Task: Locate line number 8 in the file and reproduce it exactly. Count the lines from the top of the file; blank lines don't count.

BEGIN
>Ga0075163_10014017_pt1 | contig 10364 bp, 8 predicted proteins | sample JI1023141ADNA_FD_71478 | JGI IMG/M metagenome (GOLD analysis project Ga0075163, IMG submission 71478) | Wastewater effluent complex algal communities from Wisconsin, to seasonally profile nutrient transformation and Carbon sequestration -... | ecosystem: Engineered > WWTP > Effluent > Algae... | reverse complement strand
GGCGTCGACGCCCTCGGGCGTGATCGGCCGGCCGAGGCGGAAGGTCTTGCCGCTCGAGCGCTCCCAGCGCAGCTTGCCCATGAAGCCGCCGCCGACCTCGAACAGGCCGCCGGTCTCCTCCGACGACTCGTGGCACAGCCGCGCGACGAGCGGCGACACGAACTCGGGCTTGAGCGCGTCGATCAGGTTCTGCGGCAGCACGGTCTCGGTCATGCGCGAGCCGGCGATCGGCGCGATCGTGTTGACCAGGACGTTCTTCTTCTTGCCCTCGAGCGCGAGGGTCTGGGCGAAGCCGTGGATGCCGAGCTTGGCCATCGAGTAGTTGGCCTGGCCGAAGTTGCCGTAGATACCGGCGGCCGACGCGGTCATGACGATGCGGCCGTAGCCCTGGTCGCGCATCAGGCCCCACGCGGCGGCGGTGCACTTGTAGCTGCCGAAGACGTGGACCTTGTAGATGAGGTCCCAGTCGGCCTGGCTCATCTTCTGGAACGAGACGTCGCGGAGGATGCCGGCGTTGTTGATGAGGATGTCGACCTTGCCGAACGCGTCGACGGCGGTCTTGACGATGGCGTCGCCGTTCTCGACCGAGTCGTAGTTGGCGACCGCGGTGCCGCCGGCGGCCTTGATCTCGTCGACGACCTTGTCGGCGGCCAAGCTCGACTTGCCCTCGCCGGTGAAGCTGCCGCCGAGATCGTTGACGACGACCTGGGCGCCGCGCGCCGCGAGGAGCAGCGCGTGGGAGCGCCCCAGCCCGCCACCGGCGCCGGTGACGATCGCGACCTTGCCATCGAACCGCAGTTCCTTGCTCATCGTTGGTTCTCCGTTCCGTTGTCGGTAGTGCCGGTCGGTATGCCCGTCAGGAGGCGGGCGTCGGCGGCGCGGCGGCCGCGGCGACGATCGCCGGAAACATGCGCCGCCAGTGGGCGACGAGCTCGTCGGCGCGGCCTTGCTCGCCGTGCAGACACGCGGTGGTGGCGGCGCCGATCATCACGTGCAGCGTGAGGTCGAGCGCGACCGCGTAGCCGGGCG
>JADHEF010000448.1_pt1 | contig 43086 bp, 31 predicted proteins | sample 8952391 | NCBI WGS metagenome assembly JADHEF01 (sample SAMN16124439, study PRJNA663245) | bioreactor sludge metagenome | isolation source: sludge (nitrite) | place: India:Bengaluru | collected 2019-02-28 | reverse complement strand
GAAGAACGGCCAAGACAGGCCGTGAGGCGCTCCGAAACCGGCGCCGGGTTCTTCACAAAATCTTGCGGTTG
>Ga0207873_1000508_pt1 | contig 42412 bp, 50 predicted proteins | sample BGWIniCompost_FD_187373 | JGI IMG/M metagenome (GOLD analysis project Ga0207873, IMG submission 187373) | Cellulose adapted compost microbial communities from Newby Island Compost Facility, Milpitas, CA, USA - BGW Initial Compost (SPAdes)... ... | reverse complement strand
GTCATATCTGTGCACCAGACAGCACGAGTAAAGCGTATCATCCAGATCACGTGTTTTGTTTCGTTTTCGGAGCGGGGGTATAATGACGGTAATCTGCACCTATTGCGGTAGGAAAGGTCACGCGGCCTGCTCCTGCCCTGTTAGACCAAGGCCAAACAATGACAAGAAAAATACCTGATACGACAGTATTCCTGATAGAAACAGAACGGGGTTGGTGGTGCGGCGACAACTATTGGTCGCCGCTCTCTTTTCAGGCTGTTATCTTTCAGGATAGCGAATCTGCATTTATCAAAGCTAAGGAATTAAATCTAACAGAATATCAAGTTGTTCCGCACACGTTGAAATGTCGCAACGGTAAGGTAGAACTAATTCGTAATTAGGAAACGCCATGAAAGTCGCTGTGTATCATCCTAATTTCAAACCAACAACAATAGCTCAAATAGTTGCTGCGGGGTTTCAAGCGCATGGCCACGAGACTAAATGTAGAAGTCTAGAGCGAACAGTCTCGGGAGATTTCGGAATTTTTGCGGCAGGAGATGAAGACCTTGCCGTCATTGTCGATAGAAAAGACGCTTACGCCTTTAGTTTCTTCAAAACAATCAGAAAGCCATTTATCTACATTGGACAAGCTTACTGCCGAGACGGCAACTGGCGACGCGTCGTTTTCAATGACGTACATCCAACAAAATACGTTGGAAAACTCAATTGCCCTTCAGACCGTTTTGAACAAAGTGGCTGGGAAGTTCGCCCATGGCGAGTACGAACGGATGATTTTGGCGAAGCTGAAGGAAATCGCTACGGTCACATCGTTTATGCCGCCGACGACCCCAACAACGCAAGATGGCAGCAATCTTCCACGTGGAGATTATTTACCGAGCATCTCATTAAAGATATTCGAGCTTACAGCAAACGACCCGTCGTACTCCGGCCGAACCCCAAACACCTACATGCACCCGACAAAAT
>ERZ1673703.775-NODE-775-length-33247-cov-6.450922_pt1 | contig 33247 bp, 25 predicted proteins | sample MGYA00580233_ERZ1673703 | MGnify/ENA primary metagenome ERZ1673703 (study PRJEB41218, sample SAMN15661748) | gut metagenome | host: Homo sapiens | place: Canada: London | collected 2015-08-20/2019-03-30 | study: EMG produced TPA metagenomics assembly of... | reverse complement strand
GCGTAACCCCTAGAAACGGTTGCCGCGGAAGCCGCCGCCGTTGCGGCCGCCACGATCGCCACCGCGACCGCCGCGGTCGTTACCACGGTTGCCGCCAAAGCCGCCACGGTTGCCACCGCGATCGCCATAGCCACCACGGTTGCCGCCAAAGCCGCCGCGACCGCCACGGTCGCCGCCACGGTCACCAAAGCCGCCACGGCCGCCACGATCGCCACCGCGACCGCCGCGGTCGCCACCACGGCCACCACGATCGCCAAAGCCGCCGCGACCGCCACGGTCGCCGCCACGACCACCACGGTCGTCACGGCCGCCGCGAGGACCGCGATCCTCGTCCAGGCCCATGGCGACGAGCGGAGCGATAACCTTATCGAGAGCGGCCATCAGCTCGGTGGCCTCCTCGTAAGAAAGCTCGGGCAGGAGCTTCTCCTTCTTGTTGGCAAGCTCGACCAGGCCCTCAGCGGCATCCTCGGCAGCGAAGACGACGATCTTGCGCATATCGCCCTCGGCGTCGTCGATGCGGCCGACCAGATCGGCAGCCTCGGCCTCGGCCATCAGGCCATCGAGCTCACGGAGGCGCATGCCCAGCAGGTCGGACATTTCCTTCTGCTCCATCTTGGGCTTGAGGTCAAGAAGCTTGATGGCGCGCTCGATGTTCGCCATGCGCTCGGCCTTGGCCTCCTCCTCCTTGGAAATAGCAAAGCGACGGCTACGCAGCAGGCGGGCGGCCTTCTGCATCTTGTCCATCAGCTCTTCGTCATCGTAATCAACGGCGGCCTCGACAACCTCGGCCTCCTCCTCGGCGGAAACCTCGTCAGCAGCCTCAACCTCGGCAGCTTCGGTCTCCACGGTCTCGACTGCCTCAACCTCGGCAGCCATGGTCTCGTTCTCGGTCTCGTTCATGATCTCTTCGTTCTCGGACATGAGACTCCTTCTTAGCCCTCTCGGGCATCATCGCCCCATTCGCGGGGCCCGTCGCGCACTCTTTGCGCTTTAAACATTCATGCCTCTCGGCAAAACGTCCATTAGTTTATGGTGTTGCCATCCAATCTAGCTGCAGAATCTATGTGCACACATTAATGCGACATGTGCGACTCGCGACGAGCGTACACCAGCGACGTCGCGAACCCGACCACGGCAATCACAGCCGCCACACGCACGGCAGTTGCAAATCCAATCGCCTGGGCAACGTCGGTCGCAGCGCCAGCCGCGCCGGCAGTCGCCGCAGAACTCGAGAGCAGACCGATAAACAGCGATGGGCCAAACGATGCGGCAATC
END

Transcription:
GCGTAACCCCTAGAAACGGTTGCCGCGGAAGCCGCCGCCGTTGCGGCCGCCACGATCGCCACCGCGACCGCCGCGGTCGTTACCACGGTTGCCGCCAAAGCCGCCACGGTTGCCACCGCGATCGCCATAGCCACCACGGTTGCCGCCAAAGCCGCCGCGACCGCCACGGTCGCCGCCACGGTCACCAAAGCCGCCACGGCCGCCACGATCGCCACCGCGACCGCCGCGGTCGCCACCACGGCCACCACGATCGCCAAAGCCGCCGCGACCGCCACGGTCGCCGCCACGACCACCACGGTCGTCACGGCCGCCGCGAGGACCGCGATCCTCGTCCAGGCCCATGGCGACGAGCGGAGCGATAACCTTATCGAGAGCGGCCATCAGCTCGGTGGCCTCCTCGTAAGAAAGCTCGGGCAGGAGCTTCTCCTTCTTGTTGGCAAGCTCGACCAGGCCCTCAGCGGCATCCTCGGCAGCGAAGACGACGATCTTGCGCATATCGCCCTCGGCGTCGTCGATGCGGCCGACCAGATCGGCAGCCTCGGCCTCGGCCATCAGGCCATCGAGCTCACGGAGGCGCATGCCCAGCAGGTCGGACATTTCCTTCTGCTCCATCTTGGGCTTGAGGTCAAGAAGCTTGATGGCGCGCTCGATGTTCGCCATGCGCTCGGCCTTGGCCTCCTCCTCCTTGGAAATAGCAAAGCGACGGCTACGCAGCAGGCGGGCGGCCTTCTGCATCTTGTCCATCAGCTCTTCGTCATCGTAATCAACGGCGGCCTCGACAACCTCGGCCTCCTCCTCGGCGGAAACCTCGTCAGCAGCCTCAACCTCGGCAGCTTCGGTCTCCACGGTCTCGACTGCCTCAACCTCGGCAGCCATGGTCTCGTTCTCGGTCTCGTTCATGATCTCTTCGTTCTCGGACATGAGACTCCTTCTTAGCCCTCTCGGGCATCATCGCCCCATTCGCGGGGCCCGTCGCGCACTCTTTGCGCTTTAAACATTCATGCCTCTCGGCAAAACGTCCATTAGTTTATGGTGTTGCCATCCAATCTAGCTGCAGAATCTATGTGCACACATTAATGCGACATGTGCGACTCGCGACGAGCGTACACCAGCGACGTCGCGAACCCGACCACGGCAATCACAGCCGCCACACGCACGGCAGTTGCAAATCCAATCGCCTGGGCAACGTCGGTCGCAGCGCCAGCCGCGCCGGCAGTCGCCGCAGAACTCGAGAGCAGACCGATAAACAGCGATGGGCCAAACGATGCGGCAATC